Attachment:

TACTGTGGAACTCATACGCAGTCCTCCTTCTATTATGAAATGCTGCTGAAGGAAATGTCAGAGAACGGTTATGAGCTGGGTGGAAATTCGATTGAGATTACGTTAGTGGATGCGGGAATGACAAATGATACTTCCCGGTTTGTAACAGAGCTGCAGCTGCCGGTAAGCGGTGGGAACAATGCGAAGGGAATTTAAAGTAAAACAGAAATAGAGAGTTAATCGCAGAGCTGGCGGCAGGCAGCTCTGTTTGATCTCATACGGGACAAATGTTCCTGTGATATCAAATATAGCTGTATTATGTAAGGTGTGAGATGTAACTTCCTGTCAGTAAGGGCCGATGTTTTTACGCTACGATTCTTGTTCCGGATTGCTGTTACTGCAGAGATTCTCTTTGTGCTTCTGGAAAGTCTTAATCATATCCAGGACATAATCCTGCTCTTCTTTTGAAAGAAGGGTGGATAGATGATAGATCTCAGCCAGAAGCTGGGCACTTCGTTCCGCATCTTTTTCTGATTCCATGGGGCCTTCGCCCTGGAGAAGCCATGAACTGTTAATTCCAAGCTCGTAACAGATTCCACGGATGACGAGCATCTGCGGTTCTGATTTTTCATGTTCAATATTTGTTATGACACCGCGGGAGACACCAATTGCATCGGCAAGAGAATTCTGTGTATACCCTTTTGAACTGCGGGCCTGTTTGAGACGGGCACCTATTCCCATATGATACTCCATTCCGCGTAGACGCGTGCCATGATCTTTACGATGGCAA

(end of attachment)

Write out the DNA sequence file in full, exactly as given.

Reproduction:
TACTGTGGAACTCATACGCAGTCCTCCTTCTATTATGAAATGCTGCTGAAGGAAATGTCAGAGAACGGTTATGAGCTGGGTGGAAATTCGATTGAGATTACGTTAGTGGATGCGGGAATGACAAATGATACTTCCCGGTTTGTAACAGAGCTGCAGCTGCCGGTAAGCGGTGGGAACAATGCGAAGGGAATTTAAAGTAAAACAGAAATAGAGAGTTAATCGCAGAGCTGGCGGCAGGCAGCTCTGTTTGATCTCATACGGGACAAATGTTCCTGTGATATCAAATATAGCTGTATTATGTAAGGTGTGAGATGTAACTTCCTGTCAGTAAGGGCCGATGTTTTTACGCTACGATTCTTGTTCCGGATTGCTGTTACTGCAGAGATTCTCTTTGTGCTTCTGGAAAGTCTTAATCATATCCAGGACATAATCCTGCTCTTCTTTTGAAAGAAGGGTGGATAGATGATAGATCTCAGCCAGAAGCTGGGCACTTCGTTCCGCATCTTTTTCTGATTCCATGGGGCCTTCGCCCTGGAGAAGCCATGAACTGTTAATTCCAAGCTCGTAACAGATTCCACGGATGACGAGCATCTGCGGTTCTGATTTTTCATGTTCAATATTTGTTATGACACCGCGGGAGACACCAATTGCATCGGCAAGAGAATTCTGTGTATACCCTTTTGAACTGCGGGCCTGTTTGAGACGGGCACCTATTCCCATATGATACTCCATTCCGCGTAGACGCGTGCCATGATCTTTACGATGGCAA